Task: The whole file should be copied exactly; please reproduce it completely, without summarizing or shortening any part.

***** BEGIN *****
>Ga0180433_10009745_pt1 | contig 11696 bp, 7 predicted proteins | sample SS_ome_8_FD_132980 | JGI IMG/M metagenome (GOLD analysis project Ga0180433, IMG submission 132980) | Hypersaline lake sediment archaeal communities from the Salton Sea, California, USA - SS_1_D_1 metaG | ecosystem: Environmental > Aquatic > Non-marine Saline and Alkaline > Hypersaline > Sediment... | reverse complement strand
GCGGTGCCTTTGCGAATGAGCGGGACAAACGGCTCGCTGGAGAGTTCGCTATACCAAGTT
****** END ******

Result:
>Ga0180433_10009745_pt1 | contig 11696 bp, 7 predicted proteins | sample SS_ome_8_FD_132980 | JGI IMG/M metagenome (GOLD analysis project Ga0180433, IMG submission 132980) | Hypersaline lake sediment archaeal communities from the Salton Sea, California, USA - SS_1_D_1 metaG | ecosystem: Environmental > Aquatic > Non-marine Saline and Alkaline > Hypersaline > Sediment... | reverse complement strand
GCGGTGCCTTTGCGAATGAGCGGGACAAACGGCTCGCTGGAGAGTTCGCTATACCAAGTT